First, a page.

Thursday, July 6, 2017

Day 3

Friday, June 23, 2017

 The day began with me, as a member of the executive, having the privilege of announcing the poster of work winners at the opening session.

The first place outstanding poster award went to Linda McGilvary, Lori Schoening, Doreen Hayward, and Hannah Foss from the Geophysical Institute, of the University of Alaska Fairbanks, USA. The title of their poster was "Learning Through Cultural Connections: The Northern Lights."

 I personally love the idea of learning about the North and cultures through science, and I would love if kids around the world could follow the curriculum that is shared openly from this grant from the US Department of education. More information can be gleaned  from the following website:

Afterwords our keynote was delivered by Karen Schriver of KSA Communication Design and Research, Inc. on "Implications of Information Design for Technology-based Learning".  Many of the design and writing styles we teach in our communication classes at BCIT were covered; she said that there is less of a debate on sans serif font use now, but spacing between letters is crucial for comprehension of words on screens.   Something I learned was the impact of "small multiples". According to Wikipedia, "A small multiple is a series of similar graphs or charts using the same lscale and axes, allowing them to be easily compared." To me, small multiples seems to crowd screens, but for the effect of contrast, I may consider using them in the future.  And for scientific writing that my students do, transferring teh concept into their presentations may, indeed, have a place.  In sum Karen emphasized spending time on design and plain language to improve the student experience.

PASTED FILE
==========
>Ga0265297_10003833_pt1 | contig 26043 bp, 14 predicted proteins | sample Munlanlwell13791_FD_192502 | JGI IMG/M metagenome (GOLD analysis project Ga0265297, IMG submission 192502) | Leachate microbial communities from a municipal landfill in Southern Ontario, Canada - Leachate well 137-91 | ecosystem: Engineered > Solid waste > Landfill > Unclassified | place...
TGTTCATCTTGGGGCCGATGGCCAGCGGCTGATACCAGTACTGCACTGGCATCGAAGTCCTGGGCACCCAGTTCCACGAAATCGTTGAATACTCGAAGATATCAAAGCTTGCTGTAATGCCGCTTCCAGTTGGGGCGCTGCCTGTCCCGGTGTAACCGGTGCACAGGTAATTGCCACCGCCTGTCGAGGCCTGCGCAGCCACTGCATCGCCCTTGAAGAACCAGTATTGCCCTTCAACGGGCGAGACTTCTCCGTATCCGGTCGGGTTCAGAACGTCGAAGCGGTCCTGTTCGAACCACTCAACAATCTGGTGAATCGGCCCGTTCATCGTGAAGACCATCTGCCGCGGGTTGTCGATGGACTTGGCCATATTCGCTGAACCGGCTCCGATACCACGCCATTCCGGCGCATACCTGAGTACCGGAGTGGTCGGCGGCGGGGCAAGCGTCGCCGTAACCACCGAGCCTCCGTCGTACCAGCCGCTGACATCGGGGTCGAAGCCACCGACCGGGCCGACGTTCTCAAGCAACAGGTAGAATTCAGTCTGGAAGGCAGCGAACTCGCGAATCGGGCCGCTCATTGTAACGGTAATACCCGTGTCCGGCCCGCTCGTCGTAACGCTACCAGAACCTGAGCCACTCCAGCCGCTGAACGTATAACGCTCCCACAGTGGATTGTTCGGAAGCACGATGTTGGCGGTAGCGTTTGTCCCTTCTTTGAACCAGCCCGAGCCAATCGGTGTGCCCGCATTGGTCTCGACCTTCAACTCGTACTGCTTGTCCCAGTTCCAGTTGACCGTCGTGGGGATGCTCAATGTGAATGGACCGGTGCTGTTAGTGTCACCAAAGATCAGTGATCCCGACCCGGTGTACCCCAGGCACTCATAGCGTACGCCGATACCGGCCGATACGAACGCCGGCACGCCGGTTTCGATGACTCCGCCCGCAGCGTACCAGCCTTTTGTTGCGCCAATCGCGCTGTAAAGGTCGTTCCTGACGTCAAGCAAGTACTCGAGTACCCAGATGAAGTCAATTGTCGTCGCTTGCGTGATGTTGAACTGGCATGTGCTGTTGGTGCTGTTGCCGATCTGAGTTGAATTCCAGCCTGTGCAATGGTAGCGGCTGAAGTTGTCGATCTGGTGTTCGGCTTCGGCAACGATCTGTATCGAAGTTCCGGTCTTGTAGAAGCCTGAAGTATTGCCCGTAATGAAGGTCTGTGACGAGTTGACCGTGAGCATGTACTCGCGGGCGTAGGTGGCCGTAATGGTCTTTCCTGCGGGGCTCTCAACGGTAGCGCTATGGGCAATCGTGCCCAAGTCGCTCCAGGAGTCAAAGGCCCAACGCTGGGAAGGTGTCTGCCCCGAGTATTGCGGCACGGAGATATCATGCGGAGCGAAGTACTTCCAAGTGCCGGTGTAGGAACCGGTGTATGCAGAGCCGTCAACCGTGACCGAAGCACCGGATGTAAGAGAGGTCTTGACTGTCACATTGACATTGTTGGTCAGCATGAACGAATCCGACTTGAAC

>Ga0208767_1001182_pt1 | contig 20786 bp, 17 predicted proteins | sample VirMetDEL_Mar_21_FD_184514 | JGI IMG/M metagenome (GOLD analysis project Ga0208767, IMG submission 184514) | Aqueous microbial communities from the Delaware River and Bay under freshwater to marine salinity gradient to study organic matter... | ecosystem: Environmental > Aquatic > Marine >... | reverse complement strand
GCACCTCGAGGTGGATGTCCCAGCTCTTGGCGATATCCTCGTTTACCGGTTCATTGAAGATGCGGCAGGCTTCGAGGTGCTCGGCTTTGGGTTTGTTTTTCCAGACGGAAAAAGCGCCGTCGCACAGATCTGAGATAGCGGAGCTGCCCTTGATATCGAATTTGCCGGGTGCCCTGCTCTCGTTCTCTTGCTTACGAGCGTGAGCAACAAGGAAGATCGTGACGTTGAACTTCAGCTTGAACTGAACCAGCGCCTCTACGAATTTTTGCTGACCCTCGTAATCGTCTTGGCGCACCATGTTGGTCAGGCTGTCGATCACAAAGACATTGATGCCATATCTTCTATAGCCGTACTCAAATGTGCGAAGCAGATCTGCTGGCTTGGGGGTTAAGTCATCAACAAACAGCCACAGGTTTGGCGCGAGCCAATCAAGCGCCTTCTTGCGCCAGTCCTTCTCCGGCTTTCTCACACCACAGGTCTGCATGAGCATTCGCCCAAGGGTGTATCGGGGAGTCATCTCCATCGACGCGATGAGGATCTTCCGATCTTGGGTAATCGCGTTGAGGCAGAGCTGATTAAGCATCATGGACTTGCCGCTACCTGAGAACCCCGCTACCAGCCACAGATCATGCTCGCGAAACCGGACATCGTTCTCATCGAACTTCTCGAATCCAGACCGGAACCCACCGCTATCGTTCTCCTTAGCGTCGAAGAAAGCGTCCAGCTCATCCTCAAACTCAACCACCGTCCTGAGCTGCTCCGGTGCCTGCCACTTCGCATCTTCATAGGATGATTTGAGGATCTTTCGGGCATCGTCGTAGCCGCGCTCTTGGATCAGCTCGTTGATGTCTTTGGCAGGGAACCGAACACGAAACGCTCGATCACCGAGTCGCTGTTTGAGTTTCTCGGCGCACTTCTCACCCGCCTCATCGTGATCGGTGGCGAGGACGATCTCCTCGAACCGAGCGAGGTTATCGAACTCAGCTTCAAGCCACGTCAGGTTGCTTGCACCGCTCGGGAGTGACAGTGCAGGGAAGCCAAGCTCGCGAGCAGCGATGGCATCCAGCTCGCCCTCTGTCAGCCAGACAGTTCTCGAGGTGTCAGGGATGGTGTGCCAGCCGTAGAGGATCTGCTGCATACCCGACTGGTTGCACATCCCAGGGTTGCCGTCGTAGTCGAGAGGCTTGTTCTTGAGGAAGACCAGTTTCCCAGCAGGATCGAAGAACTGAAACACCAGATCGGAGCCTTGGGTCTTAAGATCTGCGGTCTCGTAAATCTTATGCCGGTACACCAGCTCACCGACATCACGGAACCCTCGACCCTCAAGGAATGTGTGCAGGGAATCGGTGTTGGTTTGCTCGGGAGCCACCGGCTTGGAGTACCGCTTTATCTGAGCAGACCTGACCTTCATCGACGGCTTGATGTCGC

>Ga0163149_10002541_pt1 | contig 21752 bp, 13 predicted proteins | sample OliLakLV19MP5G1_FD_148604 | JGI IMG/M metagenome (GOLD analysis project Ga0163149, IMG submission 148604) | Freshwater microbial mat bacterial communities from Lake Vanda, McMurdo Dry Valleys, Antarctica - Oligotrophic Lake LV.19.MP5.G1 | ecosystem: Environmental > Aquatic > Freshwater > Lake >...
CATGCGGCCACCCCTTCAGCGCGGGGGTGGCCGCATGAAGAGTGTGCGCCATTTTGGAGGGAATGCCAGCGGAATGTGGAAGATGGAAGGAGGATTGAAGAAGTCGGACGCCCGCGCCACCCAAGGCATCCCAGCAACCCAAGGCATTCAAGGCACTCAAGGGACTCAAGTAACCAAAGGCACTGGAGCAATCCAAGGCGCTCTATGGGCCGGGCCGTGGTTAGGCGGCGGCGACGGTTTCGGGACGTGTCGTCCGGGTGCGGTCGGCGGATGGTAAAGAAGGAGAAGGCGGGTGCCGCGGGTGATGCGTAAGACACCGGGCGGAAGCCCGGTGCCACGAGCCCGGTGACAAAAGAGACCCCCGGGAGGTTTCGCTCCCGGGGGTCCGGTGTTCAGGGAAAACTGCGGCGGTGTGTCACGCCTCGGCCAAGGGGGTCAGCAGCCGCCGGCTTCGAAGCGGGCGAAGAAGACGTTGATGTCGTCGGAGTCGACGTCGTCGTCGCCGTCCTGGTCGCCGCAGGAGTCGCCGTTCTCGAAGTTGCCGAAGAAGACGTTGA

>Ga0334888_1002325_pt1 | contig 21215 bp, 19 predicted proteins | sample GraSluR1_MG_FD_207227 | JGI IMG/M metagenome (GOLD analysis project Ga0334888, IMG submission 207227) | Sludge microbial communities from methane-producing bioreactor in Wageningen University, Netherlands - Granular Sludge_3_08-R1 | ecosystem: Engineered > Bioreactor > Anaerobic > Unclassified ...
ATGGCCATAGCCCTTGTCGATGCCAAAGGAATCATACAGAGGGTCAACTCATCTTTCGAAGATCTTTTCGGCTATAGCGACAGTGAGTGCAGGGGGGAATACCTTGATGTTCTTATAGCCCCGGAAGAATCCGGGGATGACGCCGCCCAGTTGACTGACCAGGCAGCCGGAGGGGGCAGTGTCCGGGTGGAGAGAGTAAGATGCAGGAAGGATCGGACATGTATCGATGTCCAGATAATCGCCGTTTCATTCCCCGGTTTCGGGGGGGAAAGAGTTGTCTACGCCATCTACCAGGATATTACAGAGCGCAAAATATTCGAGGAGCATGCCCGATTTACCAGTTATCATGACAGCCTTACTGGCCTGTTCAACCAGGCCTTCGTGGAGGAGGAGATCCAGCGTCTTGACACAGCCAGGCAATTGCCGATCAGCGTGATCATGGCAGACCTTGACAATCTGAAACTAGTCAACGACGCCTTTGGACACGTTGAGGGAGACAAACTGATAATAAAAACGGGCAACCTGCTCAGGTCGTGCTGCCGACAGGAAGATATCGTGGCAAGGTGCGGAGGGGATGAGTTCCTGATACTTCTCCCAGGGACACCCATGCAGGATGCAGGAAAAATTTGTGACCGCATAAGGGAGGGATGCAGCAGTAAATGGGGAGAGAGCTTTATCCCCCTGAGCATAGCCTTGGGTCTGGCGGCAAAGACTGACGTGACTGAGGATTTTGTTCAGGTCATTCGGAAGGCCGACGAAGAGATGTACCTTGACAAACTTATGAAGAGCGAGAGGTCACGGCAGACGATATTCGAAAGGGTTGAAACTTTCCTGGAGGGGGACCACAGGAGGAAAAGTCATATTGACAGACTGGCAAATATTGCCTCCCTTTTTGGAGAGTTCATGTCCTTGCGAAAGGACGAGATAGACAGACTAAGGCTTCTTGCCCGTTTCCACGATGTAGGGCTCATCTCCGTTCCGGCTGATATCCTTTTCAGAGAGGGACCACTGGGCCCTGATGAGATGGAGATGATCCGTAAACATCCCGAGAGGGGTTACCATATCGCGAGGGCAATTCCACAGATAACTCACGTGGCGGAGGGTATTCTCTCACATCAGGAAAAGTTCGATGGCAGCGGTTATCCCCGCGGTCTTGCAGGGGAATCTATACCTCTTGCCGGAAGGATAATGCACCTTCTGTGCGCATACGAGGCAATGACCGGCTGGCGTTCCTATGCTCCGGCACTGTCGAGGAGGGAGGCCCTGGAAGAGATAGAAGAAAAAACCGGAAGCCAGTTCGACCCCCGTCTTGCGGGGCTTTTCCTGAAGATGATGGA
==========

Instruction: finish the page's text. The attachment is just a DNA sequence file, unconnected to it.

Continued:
I popped into a 10 am session on "Assessing without Testing", but it was geared towards elementary learners and a purchaseable software from a vendor, so I popped out recommending to EdMedia that knowing a topic in my 3.4/3.8 stream would have been more helpful to know that it was for primary audiences. The 3.4/3.8 stream to which I refer is the code for session topics that fall under these two categories:  Improving Classroom Teaching and Teaching/Learning Strategies.